Well, I guess none of this really matters, because fortunately people who actually buy this car are not car enthusiasts, I mean maybe some of the rich folks who already own like 3 Lamborghinis might have a Model S Tesla as a grocery-getter, but most will just drive it around and trade it in after two years and never think twice about it. This is the rich world that we live in, in the Hamptons. There really are so few car enthusiasts out here. There are a lot of people who make their wealth known by owning sick cars, but 90% of them don’t know how a supercharger works. It’s kinda sad, but it’s whatever I guess, at least I get to look at (sometimes drive) their “rich” cars.
LOCATION SPOTTED: Harbor Marina (Springs)
- Acceleration 0 to 60: 3.5 seconds
- Braking 60 to 0: 107 feet
- Quarter Mile: 11.8 seconds
- Slalom: 70.4 mph
- Skidpad: 0.92 g
Yup, 3.5 seconds to sixty. That’s fucking crazy to think about. An executive sedan weighing a barbaric 4620 pounds that can go that quick is ridiculous. It is especially ridiculous to think about when you consider that the old S8 was so slow by comparison. The old S8 (we’ll call that the S8 V10 because it was the only S8 to feature a 5.2 liter V10 motor) and the new one (powered by a 4.0 liter twin turbo V8) may only be 3 years apart, but it feels like literally ten years when you compare them. This new car is on a whole other planet from it’s predecessor and faster than all of it’s competitors.
The Mercedes S63 and S65 are still not faster than this, they’re still not. The BMW M5 is the closest four door to the S8 in terms of acceleration, it will do 0 to 60 in 3.7 seconds. The S8 is also better than the Mercedes and BMW M5 (and of course the other 7-series models including the B7 and 760Li) because it is cleverly styled. It looks great because it is simple, it doesn’t draw attention in a way that makes people stare at it, but most people will give it a second look, like “wait what is that?”
The S8 is a sleeper, and in the Hamptons where everything is so flashy and high-end, cars that are understated and handsome, often stand out more because they don’t rely on chrome, big wheels, or badging to stand out. The S8 only says “S8” on it two times, once in the front (barely even noticeable) and on the back. 90% of people will think it’s an A8 and 60% of people will think it’s an A4, probably. That’s good.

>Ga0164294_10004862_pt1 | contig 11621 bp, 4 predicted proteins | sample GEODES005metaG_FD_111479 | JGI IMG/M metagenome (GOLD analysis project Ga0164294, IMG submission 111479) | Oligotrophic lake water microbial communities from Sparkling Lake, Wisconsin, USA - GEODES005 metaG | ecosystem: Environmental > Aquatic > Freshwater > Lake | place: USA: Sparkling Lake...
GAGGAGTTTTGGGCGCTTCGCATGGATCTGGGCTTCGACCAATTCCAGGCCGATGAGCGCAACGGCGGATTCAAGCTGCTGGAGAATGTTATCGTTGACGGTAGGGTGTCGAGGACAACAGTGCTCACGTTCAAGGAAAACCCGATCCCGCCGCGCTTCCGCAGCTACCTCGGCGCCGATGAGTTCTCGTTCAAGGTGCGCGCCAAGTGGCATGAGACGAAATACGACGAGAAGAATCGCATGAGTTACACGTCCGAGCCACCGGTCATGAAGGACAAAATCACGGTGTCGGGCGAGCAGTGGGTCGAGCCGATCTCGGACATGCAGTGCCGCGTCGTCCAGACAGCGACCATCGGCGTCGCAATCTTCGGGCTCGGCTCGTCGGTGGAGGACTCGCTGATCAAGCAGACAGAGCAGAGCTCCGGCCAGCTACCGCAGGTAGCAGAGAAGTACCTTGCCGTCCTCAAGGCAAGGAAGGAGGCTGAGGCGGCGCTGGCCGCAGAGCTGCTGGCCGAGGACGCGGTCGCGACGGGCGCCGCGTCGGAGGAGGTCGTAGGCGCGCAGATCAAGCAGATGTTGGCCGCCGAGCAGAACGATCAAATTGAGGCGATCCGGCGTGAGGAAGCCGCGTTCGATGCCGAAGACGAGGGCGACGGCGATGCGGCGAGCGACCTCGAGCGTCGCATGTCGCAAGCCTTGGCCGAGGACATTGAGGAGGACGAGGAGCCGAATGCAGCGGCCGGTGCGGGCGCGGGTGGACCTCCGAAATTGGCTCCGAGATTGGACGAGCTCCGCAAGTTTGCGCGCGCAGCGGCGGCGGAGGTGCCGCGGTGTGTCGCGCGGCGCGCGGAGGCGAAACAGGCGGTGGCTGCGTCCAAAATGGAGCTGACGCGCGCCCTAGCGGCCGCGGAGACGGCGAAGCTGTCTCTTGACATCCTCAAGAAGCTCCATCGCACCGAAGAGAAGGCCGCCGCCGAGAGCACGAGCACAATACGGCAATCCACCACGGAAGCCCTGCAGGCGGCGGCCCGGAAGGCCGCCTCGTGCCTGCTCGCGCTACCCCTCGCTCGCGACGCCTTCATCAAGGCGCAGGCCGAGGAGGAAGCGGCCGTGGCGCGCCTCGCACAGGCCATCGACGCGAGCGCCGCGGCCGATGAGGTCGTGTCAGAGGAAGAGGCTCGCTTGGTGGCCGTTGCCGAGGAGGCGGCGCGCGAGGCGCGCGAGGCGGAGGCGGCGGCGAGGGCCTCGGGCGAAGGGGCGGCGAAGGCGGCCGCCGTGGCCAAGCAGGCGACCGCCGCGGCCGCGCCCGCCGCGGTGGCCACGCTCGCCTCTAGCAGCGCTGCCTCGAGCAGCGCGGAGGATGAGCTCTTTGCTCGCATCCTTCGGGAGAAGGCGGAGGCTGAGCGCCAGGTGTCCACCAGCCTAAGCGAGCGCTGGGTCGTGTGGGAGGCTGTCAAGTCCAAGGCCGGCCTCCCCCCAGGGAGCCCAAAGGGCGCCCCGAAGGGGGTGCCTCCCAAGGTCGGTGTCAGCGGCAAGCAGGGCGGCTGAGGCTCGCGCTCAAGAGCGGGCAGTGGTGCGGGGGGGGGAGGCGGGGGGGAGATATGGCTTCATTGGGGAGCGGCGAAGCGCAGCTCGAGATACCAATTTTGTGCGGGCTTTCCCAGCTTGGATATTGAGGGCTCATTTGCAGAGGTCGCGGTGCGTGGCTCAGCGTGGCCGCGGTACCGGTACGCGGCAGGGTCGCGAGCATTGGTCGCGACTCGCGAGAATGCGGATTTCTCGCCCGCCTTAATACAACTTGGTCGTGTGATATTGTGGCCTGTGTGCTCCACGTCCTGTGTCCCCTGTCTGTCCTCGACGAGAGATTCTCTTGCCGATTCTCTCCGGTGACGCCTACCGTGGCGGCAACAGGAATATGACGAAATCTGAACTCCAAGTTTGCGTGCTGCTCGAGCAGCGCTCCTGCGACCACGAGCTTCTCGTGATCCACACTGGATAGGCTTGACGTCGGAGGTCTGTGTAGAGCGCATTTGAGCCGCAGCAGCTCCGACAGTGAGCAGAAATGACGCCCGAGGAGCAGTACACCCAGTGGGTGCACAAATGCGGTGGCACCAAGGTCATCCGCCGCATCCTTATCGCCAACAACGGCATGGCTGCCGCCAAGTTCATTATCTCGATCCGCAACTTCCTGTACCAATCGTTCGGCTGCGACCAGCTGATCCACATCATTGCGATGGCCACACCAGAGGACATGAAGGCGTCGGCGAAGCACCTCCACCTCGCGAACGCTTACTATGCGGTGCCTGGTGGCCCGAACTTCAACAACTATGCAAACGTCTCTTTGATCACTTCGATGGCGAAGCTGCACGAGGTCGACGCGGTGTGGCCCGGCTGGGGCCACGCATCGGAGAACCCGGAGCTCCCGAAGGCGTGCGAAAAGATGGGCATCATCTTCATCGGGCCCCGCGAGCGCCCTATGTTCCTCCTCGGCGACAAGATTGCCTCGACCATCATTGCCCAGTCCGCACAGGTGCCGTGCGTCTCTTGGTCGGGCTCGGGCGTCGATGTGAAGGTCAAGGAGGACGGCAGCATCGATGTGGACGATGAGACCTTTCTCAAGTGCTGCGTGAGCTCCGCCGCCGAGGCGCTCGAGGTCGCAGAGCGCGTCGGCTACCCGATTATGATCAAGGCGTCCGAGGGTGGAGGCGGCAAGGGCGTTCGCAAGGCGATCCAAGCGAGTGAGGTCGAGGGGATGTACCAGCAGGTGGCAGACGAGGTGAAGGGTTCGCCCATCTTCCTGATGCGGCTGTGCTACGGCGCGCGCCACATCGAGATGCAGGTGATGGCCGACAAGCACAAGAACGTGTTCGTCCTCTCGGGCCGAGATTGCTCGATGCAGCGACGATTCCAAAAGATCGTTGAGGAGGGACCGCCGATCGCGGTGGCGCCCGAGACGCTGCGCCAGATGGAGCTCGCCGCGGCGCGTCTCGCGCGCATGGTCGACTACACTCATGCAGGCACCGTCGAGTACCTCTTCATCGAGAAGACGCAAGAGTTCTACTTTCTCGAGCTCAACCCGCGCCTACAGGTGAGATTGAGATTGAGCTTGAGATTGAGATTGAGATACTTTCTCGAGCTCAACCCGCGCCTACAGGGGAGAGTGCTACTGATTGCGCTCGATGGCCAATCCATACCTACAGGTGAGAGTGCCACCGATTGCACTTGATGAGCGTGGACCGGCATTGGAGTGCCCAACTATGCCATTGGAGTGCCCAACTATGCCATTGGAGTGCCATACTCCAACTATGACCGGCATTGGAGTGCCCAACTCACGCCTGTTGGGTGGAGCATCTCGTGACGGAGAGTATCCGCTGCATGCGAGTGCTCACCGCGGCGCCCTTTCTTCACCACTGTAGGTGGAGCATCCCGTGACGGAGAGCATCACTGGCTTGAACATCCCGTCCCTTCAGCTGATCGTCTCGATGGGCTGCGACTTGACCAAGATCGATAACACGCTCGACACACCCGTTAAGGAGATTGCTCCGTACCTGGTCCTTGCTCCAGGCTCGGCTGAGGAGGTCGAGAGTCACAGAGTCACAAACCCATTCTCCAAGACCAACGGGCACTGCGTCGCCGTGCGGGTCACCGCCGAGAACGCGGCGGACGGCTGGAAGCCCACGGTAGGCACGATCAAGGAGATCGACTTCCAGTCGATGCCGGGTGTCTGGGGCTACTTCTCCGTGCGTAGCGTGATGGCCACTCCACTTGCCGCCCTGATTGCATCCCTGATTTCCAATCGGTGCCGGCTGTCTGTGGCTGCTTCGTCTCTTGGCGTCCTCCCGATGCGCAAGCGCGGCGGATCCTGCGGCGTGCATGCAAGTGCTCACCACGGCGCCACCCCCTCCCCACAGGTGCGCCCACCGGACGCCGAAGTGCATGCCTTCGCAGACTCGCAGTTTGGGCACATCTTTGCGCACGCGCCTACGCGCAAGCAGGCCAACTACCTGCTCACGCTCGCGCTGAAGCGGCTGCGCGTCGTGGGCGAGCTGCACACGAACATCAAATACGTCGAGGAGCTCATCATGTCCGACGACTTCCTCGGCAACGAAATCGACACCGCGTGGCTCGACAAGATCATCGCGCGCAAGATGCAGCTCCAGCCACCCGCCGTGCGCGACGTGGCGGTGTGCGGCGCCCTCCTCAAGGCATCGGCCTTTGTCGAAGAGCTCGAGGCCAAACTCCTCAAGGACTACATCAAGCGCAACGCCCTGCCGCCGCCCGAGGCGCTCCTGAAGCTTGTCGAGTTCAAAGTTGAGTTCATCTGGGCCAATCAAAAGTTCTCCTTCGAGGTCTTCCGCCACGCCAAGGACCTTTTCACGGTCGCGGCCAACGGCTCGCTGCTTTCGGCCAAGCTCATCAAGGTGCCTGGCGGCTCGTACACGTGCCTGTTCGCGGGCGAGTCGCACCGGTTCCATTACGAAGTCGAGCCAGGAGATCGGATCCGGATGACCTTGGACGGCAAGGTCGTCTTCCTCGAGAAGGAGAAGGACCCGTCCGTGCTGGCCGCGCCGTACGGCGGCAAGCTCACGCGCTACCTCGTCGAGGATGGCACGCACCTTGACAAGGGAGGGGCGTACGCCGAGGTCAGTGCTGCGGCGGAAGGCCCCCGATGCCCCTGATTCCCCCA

- LOCATION SPOTTED: Quail Hill (Amagansett)
- Acceleration 0 to 60: 4.8 sec
- Braking 60 to 0: 109 feet
- Quarter Mile: 13.5 sec @ 105 mph
- Slalom: 67.2 mph
- Skid-pad: 0.91 g
BMW has come a long way with the 335i over the past 6 to 7 years. In the U.S., we saw the first 335i coupes and sedans in spring 2006, and the convertibles and xDrive models (like this one) come in late 2006 and 2007 respectively. The 335i was an absolute game-changer for the entry-level luxury sports-car market. The car did 0 to 60 in 4.8 seconds when equipped with the 6-speed manual transmission. That is impressive even by 2013 standards, let alone back in 2006. The achilles heal to the early 335i coupes, sedans, and convertibles was the high pressure fuel pump (or HPFP) recall, that affected some 500,000 BMWs with the N54 engine.
The N54 engine is a true twin-turbo engine developing 300 horsepower and 300 ft lbs of torque at just 1400 rpm. This engine was one of the first turbocharged engine to be produced by BMW and it’s HPFP was problematic. The N55 replaced the N54 in 2010 for the 2011 model year and, thus far, it has been far more reliable. I truly believe this is the right direction for BMW to move in for future 335i (and later 435i) models in the future.
The N55 is not only less problematic, but also more fuel efficient. Because the N55 is a single turbo with what BMW calls a “twin-scroll” function, instead of a true twin-turbo with two separate turbochargers, it gets truly great gas mileage. 29 mpg on the highway in rear-wheel drive configurations is quite good. Tuners may have issues with the sheer engine output losses that are now present with one less turbo in the engine bay, but it is a small price to pay in order to move BMW in the right direction for saving fuel and preserving the reliability of their motors.
images of N54 and N55 engines sourced from www.flikr.com